Avoiding another Great Dying – learnings from the world’s greatest extinction event

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Planet Earth, a quarter of an aeon ago. A series of volcanic eruptions in what we now call Siberia has put huge amounts of carbon dioxide into the atmosphere, and covered the world in a layer of ash. CO2 concentrations have increased by 17 times, and sea surface temperature averages 40°C.1 The oceans are acidic and deoxygenated; marine life is choking to death. This is fireball earth.

Though it might sound like an apocalypse movie, this was earth’s grim reality at the end of the Permian period. Before we dismiss it as a freak event, let’s look at what caused it. It was driven by the same thing we’re tackling today: increasing CO2 emissions into the atmosphere. Over the course of approximately 60 thousand years, the blink of an eye in geological terms, the earth took on a hot and dry climate.

These changes saw the archosaurs rise to dominance (reptile ancestors to the Jurassic dinosaurs) and the appearance of the first mammal ancestors (the therapsids). We also lost the largest insects the world had ever seen – which many would count as a win. However the most dramatic losses were seen in our oceans: most sedentary, calcified organisms (like shellfish) were unable to adapt to the dramatic change in conditions, and a new age of ocean life resulted: mobile species such as snails, sea urchins and crabs.2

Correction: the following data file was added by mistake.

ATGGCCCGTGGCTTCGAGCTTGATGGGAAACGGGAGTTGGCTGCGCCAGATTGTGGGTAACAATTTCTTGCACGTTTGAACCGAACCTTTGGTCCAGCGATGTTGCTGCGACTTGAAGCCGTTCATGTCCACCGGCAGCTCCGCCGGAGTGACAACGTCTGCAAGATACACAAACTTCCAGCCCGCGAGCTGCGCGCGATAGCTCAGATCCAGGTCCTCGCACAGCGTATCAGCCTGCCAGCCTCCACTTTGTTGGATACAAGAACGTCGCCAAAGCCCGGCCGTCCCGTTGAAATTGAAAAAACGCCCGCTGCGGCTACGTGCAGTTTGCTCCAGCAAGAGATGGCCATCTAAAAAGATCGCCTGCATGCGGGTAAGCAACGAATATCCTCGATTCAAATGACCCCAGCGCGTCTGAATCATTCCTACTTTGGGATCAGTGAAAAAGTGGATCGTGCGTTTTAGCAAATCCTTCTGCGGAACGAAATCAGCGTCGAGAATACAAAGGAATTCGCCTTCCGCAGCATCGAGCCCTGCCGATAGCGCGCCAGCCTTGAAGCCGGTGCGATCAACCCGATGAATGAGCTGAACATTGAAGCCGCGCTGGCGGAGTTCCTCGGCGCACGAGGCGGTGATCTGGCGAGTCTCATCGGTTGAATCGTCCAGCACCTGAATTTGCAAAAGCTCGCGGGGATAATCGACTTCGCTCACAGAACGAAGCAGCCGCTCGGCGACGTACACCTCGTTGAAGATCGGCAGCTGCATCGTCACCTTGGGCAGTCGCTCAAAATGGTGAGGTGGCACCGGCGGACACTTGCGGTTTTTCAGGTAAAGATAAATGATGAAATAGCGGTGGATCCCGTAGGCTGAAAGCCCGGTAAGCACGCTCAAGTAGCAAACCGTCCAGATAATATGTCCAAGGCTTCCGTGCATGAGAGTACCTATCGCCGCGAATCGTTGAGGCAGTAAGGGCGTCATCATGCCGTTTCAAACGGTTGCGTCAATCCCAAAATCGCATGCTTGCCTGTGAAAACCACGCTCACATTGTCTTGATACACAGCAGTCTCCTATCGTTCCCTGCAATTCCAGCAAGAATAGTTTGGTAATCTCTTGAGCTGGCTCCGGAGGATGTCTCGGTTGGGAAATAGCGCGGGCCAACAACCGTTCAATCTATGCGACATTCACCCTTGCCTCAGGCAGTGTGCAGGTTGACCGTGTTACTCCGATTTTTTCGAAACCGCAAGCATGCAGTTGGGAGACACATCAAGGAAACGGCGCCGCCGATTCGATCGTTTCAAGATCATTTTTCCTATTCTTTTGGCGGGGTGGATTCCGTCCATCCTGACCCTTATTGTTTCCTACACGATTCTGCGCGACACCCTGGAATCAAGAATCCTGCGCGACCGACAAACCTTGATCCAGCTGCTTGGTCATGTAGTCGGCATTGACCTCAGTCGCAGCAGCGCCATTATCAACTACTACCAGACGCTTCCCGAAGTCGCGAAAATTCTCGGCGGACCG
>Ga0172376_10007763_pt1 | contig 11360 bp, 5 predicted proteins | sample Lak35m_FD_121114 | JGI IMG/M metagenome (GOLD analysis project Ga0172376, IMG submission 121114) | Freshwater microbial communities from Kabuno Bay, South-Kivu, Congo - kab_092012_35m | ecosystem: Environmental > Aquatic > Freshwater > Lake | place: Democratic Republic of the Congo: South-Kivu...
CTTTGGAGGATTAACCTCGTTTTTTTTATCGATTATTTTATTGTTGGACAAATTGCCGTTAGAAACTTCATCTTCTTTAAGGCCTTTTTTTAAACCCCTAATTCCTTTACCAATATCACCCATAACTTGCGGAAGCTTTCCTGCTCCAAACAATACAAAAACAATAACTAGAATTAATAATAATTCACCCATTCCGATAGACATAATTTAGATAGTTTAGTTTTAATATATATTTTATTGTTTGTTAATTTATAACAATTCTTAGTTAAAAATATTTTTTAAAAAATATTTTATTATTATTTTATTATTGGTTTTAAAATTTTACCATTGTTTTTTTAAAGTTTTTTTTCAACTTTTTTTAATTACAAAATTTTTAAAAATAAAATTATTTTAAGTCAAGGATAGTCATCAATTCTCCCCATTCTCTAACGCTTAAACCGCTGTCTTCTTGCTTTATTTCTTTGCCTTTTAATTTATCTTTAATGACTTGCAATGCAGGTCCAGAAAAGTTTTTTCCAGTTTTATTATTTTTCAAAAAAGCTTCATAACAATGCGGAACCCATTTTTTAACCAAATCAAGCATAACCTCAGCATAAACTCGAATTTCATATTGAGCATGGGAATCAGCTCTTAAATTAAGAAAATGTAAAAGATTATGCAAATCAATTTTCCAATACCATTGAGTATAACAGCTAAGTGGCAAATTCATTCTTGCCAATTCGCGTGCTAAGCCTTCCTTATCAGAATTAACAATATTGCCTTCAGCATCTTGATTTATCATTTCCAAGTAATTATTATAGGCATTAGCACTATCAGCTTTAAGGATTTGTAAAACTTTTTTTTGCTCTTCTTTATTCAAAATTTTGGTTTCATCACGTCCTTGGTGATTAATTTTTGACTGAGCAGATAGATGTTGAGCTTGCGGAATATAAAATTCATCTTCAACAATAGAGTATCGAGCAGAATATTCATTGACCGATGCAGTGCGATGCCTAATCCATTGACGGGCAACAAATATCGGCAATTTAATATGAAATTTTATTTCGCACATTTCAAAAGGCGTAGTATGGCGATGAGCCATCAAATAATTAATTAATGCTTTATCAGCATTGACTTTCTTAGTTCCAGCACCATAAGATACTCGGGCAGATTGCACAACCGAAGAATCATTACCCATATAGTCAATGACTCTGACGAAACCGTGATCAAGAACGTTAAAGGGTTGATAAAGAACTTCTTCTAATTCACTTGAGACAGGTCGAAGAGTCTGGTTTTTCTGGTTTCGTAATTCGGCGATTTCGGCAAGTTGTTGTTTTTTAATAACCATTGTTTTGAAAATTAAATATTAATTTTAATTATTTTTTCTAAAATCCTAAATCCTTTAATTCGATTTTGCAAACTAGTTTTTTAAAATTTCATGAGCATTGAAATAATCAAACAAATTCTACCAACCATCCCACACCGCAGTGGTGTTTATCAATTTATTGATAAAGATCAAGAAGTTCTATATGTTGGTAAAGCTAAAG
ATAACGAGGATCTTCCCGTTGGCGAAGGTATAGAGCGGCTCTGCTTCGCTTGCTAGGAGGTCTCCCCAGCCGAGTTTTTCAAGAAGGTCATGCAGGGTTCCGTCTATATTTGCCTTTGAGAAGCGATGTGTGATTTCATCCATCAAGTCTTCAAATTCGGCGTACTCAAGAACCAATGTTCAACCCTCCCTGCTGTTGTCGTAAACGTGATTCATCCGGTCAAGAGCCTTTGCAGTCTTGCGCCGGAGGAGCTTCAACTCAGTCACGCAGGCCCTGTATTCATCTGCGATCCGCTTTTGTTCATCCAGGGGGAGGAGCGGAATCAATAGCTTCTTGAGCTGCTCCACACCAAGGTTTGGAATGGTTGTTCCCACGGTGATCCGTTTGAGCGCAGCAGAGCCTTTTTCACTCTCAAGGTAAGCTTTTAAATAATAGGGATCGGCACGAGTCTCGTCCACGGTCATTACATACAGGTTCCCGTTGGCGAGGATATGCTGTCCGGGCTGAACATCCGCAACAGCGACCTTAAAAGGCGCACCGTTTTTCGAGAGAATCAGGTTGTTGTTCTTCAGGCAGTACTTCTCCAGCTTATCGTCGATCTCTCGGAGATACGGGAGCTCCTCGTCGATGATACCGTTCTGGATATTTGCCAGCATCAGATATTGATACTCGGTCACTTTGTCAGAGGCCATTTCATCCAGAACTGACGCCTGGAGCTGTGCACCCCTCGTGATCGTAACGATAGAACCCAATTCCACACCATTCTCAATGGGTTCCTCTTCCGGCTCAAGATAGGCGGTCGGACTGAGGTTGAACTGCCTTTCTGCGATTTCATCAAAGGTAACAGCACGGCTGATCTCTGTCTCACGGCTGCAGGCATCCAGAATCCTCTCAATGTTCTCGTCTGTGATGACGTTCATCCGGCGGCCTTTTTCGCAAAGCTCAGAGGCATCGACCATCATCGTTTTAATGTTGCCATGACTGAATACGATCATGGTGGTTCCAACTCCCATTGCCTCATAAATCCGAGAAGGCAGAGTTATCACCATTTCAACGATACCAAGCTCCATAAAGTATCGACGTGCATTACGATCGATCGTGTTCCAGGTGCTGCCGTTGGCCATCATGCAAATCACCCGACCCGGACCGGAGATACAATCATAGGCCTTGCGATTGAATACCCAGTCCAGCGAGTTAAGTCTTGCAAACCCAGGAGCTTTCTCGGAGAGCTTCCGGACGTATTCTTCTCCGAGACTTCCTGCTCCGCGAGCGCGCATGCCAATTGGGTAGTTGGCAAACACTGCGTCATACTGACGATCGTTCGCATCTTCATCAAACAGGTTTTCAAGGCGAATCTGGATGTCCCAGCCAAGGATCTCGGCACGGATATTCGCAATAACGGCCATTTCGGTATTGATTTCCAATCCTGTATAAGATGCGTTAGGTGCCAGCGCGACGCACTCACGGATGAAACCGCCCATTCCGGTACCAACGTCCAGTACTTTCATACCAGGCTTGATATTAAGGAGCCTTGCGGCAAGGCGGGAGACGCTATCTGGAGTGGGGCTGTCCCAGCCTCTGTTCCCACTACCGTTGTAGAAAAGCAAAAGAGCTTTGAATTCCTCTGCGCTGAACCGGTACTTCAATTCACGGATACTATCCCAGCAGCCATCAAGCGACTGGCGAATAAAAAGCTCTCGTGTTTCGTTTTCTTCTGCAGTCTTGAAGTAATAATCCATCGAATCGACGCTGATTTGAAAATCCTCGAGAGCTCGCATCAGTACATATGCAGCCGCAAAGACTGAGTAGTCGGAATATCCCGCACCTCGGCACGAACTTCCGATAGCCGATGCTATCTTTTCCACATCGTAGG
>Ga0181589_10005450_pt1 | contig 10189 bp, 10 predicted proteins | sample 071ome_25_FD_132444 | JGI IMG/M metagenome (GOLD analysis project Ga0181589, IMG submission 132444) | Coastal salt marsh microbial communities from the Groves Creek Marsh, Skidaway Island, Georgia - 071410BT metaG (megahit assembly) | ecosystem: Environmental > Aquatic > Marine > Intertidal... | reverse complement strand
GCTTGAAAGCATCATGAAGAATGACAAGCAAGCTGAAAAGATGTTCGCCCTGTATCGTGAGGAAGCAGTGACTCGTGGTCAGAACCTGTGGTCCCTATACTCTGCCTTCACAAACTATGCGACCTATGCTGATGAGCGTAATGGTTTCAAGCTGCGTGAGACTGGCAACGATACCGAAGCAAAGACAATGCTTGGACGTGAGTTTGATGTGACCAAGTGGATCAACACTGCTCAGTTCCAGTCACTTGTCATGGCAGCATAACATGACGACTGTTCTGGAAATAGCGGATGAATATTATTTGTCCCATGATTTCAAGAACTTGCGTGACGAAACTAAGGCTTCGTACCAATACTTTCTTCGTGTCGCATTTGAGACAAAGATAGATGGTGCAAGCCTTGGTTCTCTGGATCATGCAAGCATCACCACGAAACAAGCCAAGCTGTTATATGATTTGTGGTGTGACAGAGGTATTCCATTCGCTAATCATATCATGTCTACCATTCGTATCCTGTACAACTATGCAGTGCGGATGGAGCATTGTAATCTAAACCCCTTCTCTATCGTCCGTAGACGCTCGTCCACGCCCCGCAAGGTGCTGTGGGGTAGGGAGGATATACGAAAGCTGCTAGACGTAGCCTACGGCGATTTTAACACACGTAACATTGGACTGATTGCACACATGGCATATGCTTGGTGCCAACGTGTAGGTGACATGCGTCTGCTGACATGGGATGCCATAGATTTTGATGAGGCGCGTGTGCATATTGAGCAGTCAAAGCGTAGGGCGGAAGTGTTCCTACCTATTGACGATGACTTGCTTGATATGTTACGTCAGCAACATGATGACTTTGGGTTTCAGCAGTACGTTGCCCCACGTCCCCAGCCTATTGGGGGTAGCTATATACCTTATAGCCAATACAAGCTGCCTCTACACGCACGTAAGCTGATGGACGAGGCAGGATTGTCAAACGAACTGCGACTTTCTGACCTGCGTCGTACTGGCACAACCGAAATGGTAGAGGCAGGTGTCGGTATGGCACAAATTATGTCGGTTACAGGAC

We talk about the sixth major extinction event that we are in the middle of today (the Anthropocene), but just how similar is it to the one 250 million years ago? Before The Great Dying, as the Permian extinction has been termed, CO2 concentration was at around 440 ppm (parts per million) – only slightly higher than the 415 ppm we are experiencing today. By the end of The Great Dying however, the concentration is estimated to have reached 7,390 ppm. This concentration was achieved by releasing 4.5 gigatonnes of carbon each year, which is only half of our modern rate of production.4 Modern simulations of our carbon emissions estimate that in a non-intervention scenario we may reach 1,000 ppm before the turn of the century, a rate of increase in carbon emissions much faster than seen during the earth’s most deadly extinction event.

Source: https://www.maxpixel.net/photo-613319

Will history repeat itself? As the effects of increased temperature and acidification begin to take hold, we’re seeing the mass bleaching of coral reefs across the globe. Much like 250 million years ago, the effects of climate change disproportionately impact stationary marine organisms. Corals have symbiotic algae which give them their characteristic colour and allow them to photosynthesise. But when coral gets stressed, it gets rid of this algae resulting in bleaching. Massive bleaching events, affecting 90% or more of coral reefs, are expected by 2050, even under the most optimistic IPCC emissions scenarios.5 If warming is inevitable, science must instead turn to active interventions that will protect corals and make them more resilient to our changing climate. 

Adaptation is key to survival

Nature adapts to changing climates — the main question is how quickly. One study found that warming will expand suitable coral habitat into sub-tropical areas, creating refugia for many species6. The main concern is that the complex reef systems will not have enough time to build up large enough populations in fringe habitats before their primary habitat becomes unliveable. So adaption alone will not be enough to save the worlds coral.

Credit: James Gilmour / Australian Institute of Marine Science
Source: https://www.aims.gov.au/docs/research/climate-change/coral-bleaching/bleaching-events.html